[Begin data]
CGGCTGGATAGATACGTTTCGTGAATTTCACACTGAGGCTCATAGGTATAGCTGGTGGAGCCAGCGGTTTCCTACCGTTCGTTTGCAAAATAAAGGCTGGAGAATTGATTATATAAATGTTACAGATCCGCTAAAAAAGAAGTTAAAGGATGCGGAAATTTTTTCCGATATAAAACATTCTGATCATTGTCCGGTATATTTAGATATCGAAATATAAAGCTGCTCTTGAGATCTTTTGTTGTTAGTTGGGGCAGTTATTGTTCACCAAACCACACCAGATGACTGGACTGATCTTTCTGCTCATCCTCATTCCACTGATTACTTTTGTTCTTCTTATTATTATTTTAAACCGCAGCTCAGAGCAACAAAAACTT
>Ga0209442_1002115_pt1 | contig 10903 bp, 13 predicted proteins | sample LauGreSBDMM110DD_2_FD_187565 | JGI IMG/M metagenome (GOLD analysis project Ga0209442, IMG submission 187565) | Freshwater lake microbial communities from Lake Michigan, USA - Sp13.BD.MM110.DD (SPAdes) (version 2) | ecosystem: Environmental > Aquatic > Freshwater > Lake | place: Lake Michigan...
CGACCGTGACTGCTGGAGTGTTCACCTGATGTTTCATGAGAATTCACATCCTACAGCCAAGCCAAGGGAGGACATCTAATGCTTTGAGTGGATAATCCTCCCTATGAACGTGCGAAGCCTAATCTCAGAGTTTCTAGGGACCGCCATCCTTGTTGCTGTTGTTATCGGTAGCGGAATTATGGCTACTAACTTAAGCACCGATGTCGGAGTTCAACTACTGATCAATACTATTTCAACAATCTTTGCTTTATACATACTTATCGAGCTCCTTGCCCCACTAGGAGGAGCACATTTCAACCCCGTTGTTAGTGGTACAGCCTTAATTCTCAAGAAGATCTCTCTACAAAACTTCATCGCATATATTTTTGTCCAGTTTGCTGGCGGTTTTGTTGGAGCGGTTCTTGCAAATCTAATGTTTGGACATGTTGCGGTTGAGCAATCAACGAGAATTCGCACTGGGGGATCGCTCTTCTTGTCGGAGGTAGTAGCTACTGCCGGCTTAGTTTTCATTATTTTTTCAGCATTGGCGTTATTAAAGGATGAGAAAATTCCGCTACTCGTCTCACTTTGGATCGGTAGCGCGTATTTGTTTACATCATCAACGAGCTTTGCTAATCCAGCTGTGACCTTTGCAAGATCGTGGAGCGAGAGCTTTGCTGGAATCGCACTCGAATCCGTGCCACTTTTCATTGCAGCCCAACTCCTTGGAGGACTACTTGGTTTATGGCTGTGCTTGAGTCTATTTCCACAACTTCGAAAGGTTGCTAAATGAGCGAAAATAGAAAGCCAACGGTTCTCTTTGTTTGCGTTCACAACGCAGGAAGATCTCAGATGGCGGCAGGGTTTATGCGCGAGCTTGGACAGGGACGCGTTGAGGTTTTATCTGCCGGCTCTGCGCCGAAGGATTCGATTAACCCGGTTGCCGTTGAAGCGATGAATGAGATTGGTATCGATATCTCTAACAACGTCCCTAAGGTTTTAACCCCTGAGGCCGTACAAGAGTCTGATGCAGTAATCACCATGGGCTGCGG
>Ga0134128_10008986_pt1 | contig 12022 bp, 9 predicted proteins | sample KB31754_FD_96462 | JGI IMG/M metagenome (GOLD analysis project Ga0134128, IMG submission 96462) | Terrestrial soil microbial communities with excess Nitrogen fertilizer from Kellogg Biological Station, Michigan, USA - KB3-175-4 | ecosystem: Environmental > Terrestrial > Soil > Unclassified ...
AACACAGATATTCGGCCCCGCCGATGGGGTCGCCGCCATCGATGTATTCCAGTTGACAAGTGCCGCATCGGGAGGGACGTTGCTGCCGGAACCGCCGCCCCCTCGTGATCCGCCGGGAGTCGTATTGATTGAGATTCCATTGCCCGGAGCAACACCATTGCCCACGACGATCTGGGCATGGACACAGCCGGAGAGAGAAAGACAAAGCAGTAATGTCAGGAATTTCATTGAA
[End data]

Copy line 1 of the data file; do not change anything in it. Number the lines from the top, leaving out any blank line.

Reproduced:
CGGCTGGATAGATACGTTTCGTGAATTTCACACTGAGGCTCATAGGTATAGCTGGTGGAGCCAGCGGTTTCCTACCGTTCGTTTGCAAAATAAAGGCTGGAGAATTGATTATATAAATGTTACAGATCCGCTAAAAAAGAAGTTAAAGGATGCGGAAATTTTTTCCGATATAAAACATTCTGATCATTGTCCGGTATATTTAGATATCGAAATATAAAGCTGCTCTTGAGATCTTTTGTTGTTAGTTGGGGCAGTTATTGTTCACCAAACCACACCAGATGACTGGACTGATCTTTCTGCTCATCCTCATTCCACTGATTACTTTTGTTCTTCTTATTATTATTTTAAACCGCAGCTCAGAGCAACAAAAACTT